or collaborative law, or it is decided by a judge. In any case, the final
determination is in the best interests of the child. The court will consider
each parent's financial situation, their living situation, their history
of substance abuse or domestic violence, and the child's preference if
he or she is 12 years old or older.
At What Age Can a Child Decide Which Parent They Want to Live With in Texas?
Until a child is a legal adult, he or she cannot decide which parent they
want to live with. It will be decided either by their parents, or by a
judge. However, a judge may take a child's preference into consideration
if the child is at least 12 years old.
The Child Custody Process in Texas
Custody is one of the first issues discussed when couples separate. When parents resolve visitation and custody issues themselves, courts
generally honor those agreements during
divorce proceedings. If couples cannot agree, several procedures exist to resolve custody
disputes and determine custody.
How Long Do Custody Battles Take in Texas?
If you are involved in a contested custody battle, it will take over a
year unless you deal with an uncontested child custody case. Then, it
will take only a few months or even less. Many issues occur between two
types of cases, and most parents do settle with the guidance of a mediator
eventually. Unfortunately, there are valid reasons to go to a trial on
a child custody matter.
Once the initial divorce papers are filed, the family court holds a temporary
hearing to consider financial and custodial orders to put in place until
the court enters its final divorce decree. If custody is contested during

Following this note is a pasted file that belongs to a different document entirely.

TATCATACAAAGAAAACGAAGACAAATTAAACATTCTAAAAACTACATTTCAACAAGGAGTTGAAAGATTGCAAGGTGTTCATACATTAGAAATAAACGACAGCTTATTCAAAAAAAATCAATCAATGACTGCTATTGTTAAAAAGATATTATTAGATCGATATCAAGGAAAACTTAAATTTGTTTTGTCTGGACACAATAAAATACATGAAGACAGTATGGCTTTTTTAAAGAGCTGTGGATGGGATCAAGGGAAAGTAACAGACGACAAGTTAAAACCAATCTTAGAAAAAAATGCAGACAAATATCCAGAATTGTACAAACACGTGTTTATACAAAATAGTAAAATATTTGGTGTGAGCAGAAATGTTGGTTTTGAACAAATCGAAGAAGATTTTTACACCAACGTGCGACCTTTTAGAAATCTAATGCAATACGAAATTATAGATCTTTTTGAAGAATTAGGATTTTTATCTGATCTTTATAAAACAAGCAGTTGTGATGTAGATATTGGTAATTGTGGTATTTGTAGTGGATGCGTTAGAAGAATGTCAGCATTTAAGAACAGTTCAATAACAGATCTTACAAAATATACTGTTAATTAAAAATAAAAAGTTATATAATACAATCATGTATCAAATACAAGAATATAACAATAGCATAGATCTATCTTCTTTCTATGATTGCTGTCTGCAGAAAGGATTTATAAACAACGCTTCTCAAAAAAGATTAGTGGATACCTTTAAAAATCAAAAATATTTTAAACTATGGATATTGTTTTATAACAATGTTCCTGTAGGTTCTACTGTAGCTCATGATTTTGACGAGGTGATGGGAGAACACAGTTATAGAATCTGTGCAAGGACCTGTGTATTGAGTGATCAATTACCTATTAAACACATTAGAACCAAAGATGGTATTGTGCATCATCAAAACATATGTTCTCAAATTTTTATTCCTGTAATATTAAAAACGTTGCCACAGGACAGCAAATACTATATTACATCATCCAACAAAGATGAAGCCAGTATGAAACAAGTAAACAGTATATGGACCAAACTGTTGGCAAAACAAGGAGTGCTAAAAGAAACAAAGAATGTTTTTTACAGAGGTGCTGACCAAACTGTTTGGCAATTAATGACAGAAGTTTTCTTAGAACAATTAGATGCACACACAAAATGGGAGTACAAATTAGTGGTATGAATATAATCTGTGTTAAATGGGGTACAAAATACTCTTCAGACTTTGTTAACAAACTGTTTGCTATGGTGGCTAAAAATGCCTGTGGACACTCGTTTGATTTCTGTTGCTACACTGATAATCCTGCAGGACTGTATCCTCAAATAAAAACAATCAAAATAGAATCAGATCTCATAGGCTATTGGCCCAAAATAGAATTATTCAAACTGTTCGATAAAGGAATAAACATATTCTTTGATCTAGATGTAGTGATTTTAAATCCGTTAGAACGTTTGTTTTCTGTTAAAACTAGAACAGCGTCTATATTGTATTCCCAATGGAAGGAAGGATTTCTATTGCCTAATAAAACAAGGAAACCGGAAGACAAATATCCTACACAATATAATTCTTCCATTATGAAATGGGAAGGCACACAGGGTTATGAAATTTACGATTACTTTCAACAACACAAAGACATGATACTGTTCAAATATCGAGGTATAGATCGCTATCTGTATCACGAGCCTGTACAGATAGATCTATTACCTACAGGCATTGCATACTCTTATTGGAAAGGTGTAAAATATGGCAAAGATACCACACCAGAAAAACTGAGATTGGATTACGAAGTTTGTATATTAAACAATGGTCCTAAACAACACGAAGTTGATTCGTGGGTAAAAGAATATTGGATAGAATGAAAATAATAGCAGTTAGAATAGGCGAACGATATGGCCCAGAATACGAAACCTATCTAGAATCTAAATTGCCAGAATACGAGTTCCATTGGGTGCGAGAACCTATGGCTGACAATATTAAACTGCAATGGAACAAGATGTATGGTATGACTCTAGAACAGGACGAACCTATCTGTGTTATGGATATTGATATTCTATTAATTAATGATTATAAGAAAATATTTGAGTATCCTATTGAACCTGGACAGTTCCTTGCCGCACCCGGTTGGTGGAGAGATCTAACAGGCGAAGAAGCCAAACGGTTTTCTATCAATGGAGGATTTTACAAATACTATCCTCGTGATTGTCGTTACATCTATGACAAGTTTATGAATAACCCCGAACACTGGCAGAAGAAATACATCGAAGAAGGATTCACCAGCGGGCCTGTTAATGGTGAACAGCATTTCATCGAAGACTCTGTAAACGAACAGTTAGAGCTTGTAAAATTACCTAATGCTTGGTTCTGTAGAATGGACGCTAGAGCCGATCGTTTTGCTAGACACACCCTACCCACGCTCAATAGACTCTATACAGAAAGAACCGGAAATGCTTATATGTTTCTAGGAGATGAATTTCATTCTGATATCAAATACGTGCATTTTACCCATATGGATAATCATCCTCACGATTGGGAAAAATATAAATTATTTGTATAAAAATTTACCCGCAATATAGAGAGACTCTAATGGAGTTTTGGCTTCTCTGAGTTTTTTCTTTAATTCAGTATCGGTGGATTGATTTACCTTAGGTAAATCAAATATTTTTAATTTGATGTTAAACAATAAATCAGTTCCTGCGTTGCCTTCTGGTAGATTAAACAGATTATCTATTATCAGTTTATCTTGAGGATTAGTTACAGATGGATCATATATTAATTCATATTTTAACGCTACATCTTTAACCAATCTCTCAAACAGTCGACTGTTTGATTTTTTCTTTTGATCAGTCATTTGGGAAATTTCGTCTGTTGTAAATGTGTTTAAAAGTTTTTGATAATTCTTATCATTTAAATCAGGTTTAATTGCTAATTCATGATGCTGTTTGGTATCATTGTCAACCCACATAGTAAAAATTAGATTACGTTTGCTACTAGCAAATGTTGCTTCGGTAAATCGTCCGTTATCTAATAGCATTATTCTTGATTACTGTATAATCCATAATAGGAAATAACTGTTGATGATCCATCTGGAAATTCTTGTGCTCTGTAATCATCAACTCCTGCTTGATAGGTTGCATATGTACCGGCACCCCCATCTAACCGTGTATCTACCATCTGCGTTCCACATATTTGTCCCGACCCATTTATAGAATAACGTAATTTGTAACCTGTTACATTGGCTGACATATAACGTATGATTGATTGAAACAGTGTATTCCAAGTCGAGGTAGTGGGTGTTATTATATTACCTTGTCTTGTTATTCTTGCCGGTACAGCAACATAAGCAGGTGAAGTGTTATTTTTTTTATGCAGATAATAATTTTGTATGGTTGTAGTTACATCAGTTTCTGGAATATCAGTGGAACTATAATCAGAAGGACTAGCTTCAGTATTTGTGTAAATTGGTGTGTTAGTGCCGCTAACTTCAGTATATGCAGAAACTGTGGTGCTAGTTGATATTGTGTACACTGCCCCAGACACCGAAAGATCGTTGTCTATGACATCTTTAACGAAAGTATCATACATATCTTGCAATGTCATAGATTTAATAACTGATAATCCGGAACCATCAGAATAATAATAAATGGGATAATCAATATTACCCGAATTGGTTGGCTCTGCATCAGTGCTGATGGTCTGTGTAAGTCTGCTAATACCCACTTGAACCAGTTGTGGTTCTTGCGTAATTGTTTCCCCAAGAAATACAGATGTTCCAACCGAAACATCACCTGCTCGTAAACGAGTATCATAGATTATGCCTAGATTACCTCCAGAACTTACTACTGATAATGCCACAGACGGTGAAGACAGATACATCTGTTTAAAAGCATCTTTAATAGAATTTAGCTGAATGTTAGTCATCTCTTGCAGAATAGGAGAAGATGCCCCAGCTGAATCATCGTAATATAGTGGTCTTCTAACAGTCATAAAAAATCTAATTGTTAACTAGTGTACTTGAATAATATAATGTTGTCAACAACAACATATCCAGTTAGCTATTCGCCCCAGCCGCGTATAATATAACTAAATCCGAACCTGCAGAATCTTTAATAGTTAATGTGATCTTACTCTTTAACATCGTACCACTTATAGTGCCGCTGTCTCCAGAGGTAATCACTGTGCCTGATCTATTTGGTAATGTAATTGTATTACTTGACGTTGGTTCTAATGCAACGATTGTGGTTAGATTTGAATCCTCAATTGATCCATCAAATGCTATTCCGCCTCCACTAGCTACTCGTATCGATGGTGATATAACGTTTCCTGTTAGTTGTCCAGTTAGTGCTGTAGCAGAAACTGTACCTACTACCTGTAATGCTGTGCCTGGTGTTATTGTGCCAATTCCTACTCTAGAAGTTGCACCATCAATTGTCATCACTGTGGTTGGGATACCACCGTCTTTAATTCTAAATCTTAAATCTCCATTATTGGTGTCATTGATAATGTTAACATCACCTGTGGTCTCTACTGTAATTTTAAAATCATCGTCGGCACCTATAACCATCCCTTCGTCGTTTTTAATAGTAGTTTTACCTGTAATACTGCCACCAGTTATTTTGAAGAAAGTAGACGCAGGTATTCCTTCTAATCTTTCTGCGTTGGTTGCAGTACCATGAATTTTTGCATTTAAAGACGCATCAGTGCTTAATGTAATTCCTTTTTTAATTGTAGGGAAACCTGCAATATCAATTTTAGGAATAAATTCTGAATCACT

the temporary hearing, the court will issue a custody order that remains
in effect until the trial.
If the parents are unable to reach an agreement on custody on their own
or through mediation, courts often order a custody evaluation by an outside
expert prior to trial in order to determine what arrangement would be
in the best interest of the child.
If custody is disputed, the court will award custody at trial. This decision
is based on a variety of factors, including the child’s age, the
physical and mental health of each parent, the child’s attachment
to the primary caregiver, any history of domestic violence or abuse and
the child’s wishes depending on the child’s age and motivation.
Modifying Custody and Visitation in Tarrant County
Certain procedures are required to change custody and visitation arrangements
depending on how those arrangements were made. If custody was granted
by court order, additional involvement by the court is required. If an
agreement was reached through mediation, a couple can return to mediation